Like many of the first genres of African American music in the western world, the quartet was born out of European and African American aesthetics and musical values. The quartet, an ensemble of four voices or four instruments, originated in the mid-1800s out of the collegiate singing movement. Early African American sacred a cappella groups were originally known as jubilee quartets due to their repertoire and performance style. These groups were usually made up of men and possessed a unique singing style that eventually evolved as a sub-genre of gospel.
In the African-American community, the quartet consisted of a minimum of four voices but could consist up to six voices singing four-part harmony arrangements acapella or with limited instrumentation. In this community, the quartet size is not limited as in the European tradition but by the number of harmony parts.
Traditionally, quartet singing started in the Black church, carrying over into other Black genres, including Jazz and Soul music. Today, quartet singing continues to have a strong pulse within African American music and continues to provide the basic framework for Black musical religious ensembles today.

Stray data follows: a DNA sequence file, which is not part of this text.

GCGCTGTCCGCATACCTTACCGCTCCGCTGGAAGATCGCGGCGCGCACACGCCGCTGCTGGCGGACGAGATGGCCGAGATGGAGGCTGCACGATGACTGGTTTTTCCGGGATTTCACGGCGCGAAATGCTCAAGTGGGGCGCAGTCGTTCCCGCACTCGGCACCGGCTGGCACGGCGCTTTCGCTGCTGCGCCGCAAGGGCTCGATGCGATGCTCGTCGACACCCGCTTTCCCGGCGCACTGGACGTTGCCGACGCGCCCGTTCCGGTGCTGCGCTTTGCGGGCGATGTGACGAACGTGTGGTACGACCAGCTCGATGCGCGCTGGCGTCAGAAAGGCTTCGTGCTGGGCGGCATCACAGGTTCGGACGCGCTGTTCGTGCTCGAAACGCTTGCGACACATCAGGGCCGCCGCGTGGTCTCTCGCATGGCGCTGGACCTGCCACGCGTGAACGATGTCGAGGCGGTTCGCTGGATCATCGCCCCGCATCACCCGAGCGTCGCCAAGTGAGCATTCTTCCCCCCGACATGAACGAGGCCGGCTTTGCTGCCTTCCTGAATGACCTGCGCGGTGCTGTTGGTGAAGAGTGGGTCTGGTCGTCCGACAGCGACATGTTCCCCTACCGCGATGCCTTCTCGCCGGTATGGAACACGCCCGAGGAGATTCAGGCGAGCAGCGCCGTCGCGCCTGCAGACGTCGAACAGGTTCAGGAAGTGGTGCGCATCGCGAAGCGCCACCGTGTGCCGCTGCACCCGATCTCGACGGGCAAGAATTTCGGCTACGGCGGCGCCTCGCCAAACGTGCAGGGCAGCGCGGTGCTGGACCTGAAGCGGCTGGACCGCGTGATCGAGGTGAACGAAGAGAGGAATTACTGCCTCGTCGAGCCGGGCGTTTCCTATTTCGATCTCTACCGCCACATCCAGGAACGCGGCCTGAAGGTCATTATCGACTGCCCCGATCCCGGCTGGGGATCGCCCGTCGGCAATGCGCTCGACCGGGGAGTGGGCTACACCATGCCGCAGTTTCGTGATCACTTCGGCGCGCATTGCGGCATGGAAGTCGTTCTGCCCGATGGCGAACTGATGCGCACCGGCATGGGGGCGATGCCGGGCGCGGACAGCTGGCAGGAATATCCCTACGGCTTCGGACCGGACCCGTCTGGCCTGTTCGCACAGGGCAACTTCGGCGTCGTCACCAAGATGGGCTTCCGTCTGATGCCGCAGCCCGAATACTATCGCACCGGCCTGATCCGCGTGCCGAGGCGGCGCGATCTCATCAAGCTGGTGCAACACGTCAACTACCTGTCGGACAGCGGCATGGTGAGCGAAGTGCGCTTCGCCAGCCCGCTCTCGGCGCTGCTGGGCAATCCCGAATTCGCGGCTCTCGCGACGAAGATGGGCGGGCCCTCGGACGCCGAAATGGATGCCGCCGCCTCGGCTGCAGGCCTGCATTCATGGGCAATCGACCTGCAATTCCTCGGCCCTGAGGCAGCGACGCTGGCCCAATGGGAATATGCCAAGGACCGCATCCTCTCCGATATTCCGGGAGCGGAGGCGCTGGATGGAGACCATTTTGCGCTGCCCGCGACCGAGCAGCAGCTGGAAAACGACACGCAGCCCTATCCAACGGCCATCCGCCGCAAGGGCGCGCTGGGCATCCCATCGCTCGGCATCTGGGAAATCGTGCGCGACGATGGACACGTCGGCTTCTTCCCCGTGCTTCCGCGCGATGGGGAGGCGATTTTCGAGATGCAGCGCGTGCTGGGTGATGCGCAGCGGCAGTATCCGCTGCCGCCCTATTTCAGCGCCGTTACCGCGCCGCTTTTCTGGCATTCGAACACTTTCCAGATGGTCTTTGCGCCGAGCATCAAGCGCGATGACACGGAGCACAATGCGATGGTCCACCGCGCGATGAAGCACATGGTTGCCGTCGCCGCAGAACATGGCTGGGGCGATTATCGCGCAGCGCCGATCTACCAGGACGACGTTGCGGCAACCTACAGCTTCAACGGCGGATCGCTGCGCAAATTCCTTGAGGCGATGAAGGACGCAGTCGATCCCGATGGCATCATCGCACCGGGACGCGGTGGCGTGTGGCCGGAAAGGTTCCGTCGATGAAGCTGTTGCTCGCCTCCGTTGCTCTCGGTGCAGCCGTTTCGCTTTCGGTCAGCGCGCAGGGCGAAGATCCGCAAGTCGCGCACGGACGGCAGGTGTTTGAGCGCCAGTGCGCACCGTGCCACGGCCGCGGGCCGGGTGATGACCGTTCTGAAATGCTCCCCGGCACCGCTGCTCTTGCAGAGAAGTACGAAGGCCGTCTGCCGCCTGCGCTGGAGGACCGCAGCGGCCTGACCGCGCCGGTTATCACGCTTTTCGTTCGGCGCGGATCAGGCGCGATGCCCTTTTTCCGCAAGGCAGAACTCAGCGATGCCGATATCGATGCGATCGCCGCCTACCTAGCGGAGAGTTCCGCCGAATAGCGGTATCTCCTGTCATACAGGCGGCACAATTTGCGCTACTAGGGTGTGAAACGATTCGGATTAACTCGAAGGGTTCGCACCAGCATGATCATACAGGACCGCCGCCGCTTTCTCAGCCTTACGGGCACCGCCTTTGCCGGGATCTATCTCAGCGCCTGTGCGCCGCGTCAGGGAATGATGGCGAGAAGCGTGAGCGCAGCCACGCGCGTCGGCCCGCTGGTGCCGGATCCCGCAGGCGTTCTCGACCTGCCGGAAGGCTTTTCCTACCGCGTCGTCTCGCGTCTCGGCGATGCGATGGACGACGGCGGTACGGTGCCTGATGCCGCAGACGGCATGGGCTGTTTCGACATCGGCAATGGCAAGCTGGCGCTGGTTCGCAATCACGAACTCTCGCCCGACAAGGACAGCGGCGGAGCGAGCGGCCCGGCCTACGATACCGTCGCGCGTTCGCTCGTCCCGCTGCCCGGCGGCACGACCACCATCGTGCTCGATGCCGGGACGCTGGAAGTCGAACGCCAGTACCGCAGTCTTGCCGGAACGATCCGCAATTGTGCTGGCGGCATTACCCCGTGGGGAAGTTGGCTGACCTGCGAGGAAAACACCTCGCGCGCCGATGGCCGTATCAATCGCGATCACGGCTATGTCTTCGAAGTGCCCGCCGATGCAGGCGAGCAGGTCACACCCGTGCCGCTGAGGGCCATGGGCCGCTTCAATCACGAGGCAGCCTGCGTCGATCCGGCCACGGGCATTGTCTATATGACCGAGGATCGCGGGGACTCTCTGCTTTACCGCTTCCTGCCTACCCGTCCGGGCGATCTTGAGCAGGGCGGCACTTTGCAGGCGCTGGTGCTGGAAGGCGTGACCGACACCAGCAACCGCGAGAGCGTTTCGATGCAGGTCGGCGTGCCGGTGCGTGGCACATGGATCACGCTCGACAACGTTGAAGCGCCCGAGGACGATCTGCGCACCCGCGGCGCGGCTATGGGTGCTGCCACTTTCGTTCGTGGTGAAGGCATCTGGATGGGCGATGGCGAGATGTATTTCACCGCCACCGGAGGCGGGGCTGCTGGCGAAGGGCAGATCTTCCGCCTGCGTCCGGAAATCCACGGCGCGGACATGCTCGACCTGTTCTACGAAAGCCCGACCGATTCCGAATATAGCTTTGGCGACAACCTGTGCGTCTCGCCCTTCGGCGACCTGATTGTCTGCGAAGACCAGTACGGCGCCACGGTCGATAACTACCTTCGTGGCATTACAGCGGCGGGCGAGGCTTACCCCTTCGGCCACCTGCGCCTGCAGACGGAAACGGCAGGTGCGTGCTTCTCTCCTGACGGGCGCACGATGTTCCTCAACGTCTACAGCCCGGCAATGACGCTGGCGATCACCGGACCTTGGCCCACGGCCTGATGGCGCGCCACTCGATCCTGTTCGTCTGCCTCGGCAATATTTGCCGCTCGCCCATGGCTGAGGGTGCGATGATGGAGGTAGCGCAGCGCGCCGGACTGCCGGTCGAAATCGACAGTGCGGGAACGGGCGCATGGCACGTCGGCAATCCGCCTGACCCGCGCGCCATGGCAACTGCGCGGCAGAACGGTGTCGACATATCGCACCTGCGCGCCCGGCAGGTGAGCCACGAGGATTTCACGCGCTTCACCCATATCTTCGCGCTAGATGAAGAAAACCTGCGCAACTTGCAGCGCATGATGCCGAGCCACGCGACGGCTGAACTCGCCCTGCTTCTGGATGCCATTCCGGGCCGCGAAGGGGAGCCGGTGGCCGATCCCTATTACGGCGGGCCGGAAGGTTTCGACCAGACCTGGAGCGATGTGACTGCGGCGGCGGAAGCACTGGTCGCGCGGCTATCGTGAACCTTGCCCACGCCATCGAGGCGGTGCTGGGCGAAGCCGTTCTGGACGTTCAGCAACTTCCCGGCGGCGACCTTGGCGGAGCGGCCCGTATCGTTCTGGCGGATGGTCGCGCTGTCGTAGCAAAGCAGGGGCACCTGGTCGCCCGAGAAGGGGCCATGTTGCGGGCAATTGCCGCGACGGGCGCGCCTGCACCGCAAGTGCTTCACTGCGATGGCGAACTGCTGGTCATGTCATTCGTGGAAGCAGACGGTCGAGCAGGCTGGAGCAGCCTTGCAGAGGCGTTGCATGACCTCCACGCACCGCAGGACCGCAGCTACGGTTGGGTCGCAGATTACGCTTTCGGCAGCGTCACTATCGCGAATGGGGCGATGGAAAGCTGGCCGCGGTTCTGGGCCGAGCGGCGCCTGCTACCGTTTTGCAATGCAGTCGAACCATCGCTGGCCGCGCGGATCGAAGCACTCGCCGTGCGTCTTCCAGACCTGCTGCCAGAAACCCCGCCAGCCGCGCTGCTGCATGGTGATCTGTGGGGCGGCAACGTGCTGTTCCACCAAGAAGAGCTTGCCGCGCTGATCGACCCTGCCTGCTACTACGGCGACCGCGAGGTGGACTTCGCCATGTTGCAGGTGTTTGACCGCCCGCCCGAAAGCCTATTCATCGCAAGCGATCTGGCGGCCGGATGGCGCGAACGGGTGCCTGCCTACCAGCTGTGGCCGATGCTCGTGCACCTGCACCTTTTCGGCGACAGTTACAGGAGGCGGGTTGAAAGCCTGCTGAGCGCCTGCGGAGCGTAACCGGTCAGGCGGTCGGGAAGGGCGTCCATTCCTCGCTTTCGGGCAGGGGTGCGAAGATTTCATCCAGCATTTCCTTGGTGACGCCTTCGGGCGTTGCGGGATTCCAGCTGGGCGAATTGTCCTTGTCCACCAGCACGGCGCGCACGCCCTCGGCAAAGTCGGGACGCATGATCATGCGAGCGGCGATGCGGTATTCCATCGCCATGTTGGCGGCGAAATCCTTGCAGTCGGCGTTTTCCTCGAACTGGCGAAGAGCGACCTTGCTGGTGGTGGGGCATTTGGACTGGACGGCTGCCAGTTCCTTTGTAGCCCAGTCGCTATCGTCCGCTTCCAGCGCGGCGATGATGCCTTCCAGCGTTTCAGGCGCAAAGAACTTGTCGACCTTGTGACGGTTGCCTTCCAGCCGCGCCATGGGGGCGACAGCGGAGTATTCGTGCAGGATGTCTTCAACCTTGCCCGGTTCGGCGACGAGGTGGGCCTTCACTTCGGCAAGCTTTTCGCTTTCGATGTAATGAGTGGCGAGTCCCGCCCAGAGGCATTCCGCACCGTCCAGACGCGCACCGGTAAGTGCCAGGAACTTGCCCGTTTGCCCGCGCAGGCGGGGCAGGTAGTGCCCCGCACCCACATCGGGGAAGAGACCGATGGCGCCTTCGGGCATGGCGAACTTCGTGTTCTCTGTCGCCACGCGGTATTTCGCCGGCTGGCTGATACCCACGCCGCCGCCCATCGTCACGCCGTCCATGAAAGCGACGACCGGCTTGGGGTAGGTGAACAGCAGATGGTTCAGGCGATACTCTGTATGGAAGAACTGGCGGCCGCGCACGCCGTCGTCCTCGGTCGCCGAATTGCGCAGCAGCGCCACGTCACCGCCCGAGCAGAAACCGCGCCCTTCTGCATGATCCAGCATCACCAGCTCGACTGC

When studying the context of African-American quartets, this performance genre can be subdivided into three main periods: The Jubilee Period (1880-1929) during which many quartets were formed at newly founded black colleges and universities in the South and in other communities to help raise funding and for entertainment; The Transitional Period (1930-1945) during which quartets began to include folk, spiritual, and secular folk songs, in addition to gospel, expanding their repertoire to compete in contests and appeal to various audiences including, various. cafes, theaters, nightclubs, and predominately White groups; and The Gospel Period (1946-1969) during which there was a clear separation of gospel and secular music. During the Gospel Period, quartets were backed by more instruments, including the organ, bass and electric guitars. Lead singers began to expand passages and incorporate more falsetto, vibrato, and shout vocals, and sometimes even personal testimonies to “work the audience, inducing emotions, crying and shouting from the audience. However, stylistic overlap can be found within each of these periods, as existing styles can continue as new ones are developed amid socio-cultural, economic, political, and educational climate changes. Today, the quartet is still a strong subgenre and thread in the gospel music genre. Though it has evolved, its style remains distinct from that of today’s gospel groups and choirs.